Heyd in Plain Sight
Painter Heyd Fontenot exposes more than himself in his latest exhibition
There are a lot of naked people on the wall at Studio 107 downtown. They're up there, holding books, holding cats, holding -- and wearing -- nothing at all. They're friends of artist Heyd Fontenot, these people, and even though, okay, they're paintings, such is the talent and consideration brought to bear in these renderings that none of the individuals would be mistaken for anyone else. They stand there, looking at us unabashedly from within their frames against the bricks of Studio 107's west wall. So immediate and vivid and many, are the captured nudes, it almost makes you wonder why you're still wearing clothes yourself.
But, okay, not all of the dozen or so full-body portraits are completely undressed. So a man or two might yet be restrained by a pair of tighty-whiteys, so a woman may not have shucked off her lacey bra or panties; still, most of these folks have on nothing but their birthday suits.
"I was thinking about what's more vulgar," says Heyd Fontenot in his small studio in the arty/warehousey district on the east side of I-35, just beyond downtown's more frenetic core. "To see somebody classically nude? Or to see them in their intimate, vulnerable apparel -- no one's ever supposed to see that. So, which is more naked?"
Which is a fine question to pose, but not the only reason to get your friends to pose unquestioningly.
"I've always been very interested in what people look like naked," says Fontenot. "Usually the only time you see naked people is when you're looking at, like, models or porn stars. And those people don't really look naked to me -- because they're so prepared to be naked, they're so accustomed to it, it's like packaging, it's part of their job. And I don't feel that I'm getting to see anything about them that's very telling.
"And, too, I think body politics are interesting in general. Because it's like things get whittled down and whittled down until there's just this narrow way of thinking about something, a tiny window of acceptance of our bodies and what we look like. And I think that's too bad, because people get really unhappy with themselves if they don't meet these crazy standards. It leads to a poor self-image, and to self-destruction like anorexia. And I, I don't know, I kind of want to bring power back to the people. Like, 'Celebrate yourself, be yourself. Your flaws make you interesting, no matter what they are.' Even if, like, you've got a big, fat ass. Because, guess what? Somebody somewhere is really into big, fat asses, and that might be their favorite thing about you. You know? Because everybody is ugly and nobody's ugly."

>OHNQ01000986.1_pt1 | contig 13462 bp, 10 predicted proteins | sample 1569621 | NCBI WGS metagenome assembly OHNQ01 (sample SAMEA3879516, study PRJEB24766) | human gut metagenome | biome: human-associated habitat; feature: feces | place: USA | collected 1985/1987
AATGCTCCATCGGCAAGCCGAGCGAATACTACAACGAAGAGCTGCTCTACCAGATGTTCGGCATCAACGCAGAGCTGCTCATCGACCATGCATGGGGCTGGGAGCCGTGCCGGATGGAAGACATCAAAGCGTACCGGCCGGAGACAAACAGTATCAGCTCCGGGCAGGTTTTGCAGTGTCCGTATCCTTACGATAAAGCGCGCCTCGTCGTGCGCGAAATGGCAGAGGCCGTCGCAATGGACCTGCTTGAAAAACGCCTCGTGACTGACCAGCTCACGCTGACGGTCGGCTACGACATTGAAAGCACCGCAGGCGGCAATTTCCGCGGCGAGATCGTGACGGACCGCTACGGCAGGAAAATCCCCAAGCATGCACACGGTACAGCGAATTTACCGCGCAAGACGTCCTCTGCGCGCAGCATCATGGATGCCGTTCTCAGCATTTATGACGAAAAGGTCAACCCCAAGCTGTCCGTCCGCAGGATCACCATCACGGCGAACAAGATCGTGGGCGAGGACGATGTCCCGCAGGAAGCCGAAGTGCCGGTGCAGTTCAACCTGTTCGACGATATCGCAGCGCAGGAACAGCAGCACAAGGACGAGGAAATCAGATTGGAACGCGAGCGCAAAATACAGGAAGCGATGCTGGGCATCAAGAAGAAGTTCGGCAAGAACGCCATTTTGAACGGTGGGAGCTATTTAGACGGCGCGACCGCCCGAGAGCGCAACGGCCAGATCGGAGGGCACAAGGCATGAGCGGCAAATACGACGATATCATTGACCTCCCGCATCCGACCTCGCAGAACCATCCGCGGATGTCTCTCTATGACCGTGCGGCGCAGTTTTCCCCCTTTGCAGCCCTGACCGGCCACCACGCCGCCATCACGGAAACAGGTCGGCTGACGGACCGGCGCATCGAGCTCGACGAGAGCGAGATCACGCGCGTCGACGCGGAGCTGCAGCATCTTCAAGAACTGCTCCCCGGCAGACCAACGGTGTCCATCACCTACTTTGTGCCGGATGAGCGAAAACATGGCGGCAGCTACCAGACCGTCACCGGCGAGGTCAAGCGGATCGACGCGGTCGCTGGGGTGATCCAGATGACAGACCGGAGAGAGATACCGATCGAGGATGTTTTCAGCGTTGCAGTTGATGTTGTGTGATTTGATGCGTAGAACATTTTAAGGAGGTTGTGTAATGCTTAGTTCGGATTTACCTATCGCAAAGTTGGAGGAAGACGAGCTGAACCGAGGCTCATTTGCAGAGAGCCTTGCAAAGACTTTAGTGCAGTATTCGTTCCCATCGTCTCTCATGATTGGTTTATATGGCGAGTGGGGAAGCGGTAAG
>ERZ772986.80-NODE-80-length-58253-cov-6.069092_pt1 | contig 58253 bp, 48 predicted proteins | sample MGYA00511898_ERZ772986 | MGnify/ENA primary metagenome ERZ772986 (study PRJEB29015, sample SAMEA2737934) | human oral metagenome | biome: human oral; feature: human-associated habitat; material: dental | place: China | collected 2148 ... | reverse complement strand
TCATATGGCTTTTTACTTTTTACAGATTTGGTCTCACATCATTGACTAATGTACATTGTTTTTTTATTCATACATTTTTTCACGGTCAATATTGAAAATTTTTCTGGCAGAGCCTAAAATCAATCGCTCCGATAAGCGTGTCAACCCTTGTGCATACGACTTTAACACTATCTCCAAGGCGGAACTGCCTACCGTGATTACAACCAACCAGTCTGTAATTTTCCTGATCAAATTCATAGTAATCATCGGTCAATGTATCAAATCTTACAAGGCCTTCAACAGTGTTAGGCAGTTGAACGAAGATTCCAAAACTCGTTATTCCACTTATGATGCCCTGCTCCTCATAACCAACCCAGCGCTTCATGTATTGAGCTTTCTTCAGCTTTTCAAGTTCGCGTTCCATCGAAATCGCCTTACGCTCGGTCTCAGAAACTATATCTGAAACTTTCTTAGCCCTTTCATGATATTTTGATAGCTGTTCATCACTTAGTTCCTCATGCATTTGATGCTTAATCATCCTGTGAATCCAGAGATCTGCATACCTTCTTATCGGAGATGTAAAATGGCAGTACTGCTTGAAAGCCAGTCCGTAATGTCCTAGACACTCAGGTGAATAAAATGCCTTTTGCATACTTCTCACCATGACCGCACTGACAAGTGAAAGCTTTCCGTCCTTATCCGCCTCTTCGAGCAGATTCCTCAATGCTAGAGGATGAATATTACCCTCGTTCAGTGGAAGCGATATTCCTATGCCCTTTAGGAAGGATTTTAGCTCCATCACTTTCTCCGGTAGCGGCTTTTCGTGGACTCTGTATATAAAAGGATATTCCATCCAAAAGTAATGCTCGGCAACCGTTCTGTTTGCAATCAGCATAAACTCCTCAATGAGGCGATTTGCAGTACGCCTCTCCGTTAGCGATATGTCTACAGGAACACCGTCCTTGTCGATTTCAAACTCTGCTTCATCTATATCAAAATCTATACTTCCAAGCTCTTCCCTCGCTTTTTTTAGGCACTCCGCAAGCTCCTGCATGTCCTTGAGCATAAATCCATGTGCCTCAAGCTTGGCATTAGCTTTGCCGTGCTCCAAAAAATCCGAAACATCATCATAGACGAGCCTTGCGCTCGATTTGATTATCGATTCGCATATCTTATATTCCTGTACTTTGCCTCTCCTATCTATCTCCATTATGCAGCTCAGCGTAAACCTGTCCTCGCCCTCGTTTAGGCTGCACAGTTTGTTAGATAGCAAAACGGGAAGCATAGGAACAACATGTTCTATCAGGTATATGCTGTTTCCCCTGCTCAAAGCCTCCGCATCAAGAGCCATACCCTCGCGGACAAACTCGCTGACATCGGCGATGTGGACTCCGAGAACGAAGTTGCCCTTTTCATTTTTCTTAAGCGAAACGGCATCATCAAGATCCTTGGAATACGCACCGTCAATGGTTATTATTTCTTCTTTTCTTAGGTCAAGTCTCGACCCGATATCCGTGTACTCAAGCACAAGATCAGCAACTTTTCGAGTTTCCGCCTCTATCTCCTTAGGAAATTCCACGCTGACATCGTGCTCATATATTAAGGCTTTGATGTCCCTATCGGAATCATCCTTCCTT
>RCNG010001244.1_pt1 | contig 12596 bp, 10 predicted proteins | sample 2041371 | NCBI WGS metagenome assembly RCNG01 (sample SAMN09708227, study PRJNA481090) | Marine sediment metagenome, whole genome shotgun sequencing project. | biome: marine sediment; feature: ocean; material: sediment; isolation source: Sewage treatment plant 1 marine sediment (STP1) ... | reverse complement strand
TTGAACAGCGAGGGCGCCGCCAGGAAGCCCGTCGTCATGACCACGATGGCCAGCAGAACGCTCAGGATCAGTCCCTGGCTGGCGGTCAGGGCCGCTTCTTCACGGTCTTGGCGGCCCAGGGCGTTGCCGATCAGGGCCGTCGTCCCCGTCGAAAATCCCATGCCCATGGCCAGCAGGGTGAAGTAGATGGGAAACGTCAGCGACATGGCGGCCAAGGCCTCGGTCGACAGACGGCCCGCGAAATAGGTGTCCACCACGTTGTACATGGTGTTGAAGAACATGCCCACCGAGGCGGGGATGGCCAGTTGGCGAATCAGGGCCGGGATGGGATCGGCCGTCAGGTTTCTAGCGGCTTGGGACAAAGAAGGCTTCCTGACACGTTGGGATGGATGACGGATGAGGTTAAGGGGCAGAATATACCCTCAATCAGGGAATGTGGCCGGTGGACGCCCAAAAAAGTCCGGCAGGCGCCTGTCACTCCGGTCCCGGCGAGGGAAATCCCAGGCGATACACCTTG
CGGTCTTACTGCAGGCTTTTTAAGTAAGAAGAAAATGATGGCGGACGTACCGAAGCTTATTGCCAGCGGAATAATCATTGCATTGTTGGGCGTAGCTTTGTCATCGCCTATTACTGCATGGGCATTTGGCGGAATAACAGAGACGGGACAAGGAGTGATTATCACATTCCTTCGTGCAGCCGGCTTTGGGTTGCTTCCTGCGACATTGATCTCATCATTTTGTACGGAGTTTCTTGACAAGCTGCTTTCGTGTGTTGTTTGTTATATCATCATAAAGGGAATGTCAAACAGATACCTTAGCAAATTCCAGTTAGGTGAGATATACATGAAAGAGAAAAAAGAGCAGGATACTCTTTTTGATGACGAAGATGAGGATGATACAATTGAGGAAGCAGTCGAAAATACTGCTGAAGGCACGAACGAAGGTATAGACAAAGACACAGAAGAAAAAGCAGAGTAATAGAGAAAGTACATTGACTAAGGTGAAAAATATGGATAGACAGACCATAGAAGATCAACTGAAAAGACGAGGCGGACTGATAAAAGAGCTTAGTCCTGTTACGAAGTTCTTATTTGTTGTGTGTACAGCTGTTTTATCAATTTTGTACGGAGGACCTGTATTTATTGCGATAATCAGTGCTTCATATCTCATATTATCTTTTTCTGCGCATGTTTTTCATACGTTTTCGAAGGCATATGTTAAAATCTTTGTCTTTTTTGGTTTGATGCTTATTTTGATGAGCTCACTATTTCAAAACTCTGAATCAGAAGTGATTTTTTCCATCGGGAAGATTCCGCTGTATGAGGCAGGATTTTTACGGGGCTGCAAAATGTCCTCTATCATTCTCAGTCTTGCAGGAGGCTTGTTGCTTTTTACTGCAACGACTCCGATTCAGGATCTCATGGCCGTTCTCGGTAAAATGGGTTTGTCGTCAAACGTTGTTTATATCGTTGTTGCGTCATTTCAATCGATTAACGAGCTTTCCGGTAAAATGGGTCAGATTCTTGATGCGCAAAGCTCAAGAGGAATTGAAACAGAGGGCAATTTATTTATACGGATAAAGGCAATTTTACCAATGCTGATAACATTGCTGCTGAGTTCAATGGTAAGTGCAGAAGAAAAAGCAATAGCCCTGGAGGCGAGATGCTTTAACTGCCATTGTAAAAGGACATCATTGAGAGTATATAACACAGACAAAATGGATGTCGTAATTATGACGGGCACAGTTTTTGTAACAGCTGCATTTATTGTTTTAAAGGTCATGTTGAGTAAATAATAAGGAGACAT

And even if everybody were nothing but ugly (which the subjects of Fontenot's displayed paintings certainly aren't), and even if the mere idea of naked people causes you instant revulsion, half of Fontenot's show at Studio 107 might still be to your liking. Because he's filled an almost equal amount of wall space there with painted abstractions -- but not the sort of abstractions that your cousin's colicky two-year-old might assay with two tubes of acrylic and a broken trowel; the elements of design are more controlled in the compositions here. Heyd Fontenot doesn't go in much for Abstract Expressionism is why. Heyd Fontenot, when he's not a portrait painter, is more of an Ornamental Pattern man. The abstracts he layers (often with gold leaf) on canvas and wood look like huge swatches of wallpaper from a slightly altered 1950s, the sort of designs you'd see backing the booths of a 24-hour diner in the swankier sections of William Burroughs' Interzone. Or, when the spirit moves him, modern takes on nothing more alien than Pennsylvania Dutch decoration.